So many roads

Lost Channel RoadIf you’ve been reading Meanwhile, at the Manse for any length of time you’ll know that one of the great pleasures of life in Hastings County for Raymond and me is our rambling drives down the highways, and most especially the byways  – that is, the back roads – of this out-of-the-way place. From the verdant farmland of the southern part of the county to the wild, rocky beauty of “North of (Highway) 7,” where Queensborough is located, we enjoy discovering new landscapes and new clues to the remarkable history of our neck of the woods.

We’ve driven up and down a lot of those roads, but there are so many more to discover. That said, the fine weather is when one should do that discovering, and now is definitely not the fine weather – at least, if my drive home from work tonight through blowing snow and slippery roads is any indication. So as we await the fine weather, we watch the road signs and collect names of roads we’d like to drive down, to discover what lies there.

And there are some interesting road names, let me tell you! To give just a couple of examples: there is Lost Channel Road, off Highway 37 between Belleville and Tweed, whose sign is atop this post. Why “Lost Channel”? What is that? Is the “lost channel” a waterway? What would one find if one drove down that road? All very mysterious.

Dutch Girl RoadAnd what about Dutch Girl Road, which runs west off Highway 62 between Madoc and Belleville? How on earth did that road get its name? Who was the “Dutch girl?” (And will a drive down the road answer those questions? Only experience will tell.)

So many roads. So many roads.

Which leads me down another road, actually. So Many Roads is the name of a sadly gorgeous (or, depending on how you look at it, gorgeously sad) song by the Grateful Dead. That (in case you didn’t know, which seems unlikely) is a very famous San Francisco band of the 1960s, ’70s and (since they refused to quit and their fans refused to let them) also the ’80s and ’90s. In my early teenage years when I lived here at the Manse I knew absolutely nothing of the Grateful Dead, save their name; we only had AM radio (CJBQ, Belleville and Trenton), and the Grateful Dead was most definitely an FM band.

But thanks to the great blog From Offshore by Ted Spurling, a lobster fisherman who lives and works on an island off the coast of Maine, a while back I discovered the Grateful Dead singing So Many Roads. Ted has steered me to some pretty cool stuff, including a photo of the Southern Cross that I used here in a post about my father and me. But for So Many Roads I really owe him. Here is his post about it.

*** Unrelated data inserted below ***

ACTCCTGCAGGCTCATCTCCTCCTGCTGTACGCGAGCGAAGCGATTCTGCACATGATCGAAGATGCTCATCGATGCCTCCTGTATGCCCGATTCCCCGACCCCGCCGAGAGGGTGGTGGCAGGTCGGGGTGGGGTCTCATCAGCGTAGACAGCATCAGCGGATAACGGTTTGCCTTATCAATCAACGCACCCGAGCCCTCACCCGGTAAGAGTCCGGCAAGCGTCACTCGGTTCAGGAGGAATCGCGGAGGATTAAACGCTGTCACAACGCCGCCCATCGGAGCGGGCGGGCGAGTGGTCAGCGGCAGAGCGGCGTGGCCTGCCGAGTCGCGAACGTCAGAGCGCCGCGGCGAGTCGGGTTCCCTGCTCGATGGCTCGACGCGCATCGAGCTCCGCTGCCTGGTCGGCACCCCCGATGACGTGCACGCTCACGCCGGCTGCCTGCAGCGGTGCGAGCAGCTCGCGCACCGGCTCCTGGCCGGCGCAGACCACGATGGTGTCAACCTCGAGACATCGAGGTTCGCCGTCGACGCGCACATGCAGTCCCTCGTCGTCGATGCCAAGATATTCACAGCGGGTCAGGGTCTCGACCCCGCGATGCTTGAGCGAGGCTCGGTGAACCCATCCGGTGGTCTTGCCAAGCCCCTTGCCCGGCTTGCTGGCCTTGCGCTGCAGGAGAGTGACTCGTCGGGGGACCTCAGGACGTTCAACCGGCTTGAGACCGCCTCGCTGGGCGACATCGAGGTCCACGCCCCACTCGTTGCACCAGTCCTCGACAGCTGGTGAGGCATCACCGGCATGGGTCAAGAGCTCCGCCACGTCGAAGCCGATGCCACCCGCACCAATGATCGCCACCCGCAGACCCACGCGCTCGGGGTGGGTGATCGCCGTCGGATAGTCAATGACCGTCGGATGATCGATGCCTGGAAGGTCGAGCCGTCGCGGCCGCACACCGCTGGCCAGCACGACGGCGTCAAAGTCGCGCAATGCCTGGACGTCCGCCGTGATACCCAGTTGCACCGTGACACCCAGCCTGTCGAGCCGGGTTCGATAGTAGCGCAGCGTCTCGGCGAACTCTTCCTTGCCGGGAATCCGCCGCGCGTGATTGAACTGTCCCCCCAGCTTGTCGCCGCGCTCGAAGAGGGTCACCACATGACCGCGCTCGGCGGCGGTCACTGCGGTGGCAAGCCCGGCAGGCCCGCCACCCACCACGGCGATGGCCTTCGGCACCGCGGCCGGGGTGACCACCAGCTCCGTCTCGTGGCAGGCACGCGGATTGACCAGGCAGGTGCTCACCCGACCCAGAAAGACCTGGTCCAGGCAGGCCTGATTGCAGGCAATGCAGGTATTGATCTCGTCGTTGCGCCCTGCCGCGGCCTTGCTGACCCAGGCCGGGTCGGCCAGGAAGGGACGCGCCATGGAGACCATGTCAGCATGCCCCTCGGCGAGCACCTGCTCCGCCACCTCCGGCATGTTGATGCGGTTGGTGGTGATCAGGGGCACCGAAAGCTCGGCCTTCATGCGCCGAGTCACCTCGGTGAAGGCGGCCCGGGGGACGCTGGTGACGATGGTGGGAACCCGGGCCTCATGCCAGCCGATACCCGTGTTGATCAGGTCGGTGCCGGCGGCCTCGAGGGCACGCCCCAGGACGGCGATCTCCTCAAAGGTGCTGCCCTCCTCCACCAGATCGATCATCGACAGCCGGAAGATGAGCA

Toward the end of the very long song So Many Roads (remember, the Dead were known for rambling guitar solos and drum solos and whatnot) the late great Jerry Garcia sings, “So many roads I know/All I want is one to take me home.”

People, I have gone down a lot of roads since July 1975 when my family moved away from Queensborough and the Manse. Roads in Canada and America and Europe and even some obscure parts of the South Pacific. And really all I wanted was, like Jerry, one to take me home.

And there was one. And it did. And on this Friday night I am home, in Queensborough, with Raymond. (Who is a good sport.) So it all worked out.

Okay, Jerry, you have the stage. Take it away:

6 thoughts on “So many roads

  1. Hello Katherine !
    So many roads ! until France, a little village (only 3 houses) named Le Rubis, I’m sure you remember !!

    • Elspeth, please do plan on visiting that niece, and of course you must combine it with a trip to the Manse! We’re only a pleasant 45-minute drive from Belleville, and would be more than happy to come pick you up. It would be so much fun to show the place to a dear friend from our Montreal life!

  2. Hi, Katherine, I just discovered by a “pingback” that you’d linked to me. Thanks for the plug. I’m glad you like that song by Jerry Garcia. I found out about the Dead pretty late too, and I feel cheated. It was pretty much after Jerry died, which was only a few weeks after he recorded this.

    I hope your winter went well. Pretty harsh here on the Maine coast, but if you get back to Deer Isle this summer it may have mellowed out by then.

    Happy Easter. He is risen indeed.

    • And a very happy Easter to you too, Ted! Yes, it’s been a harsh winter all round, but when we returned to our Manse in little Queensborough today (after Easter weekend in Montreal) it was truly spring. And with the nice weather comes our anticipation of being back in Maine! We do hope to be in Deer Isle this summer. You live in such a wonderful place…

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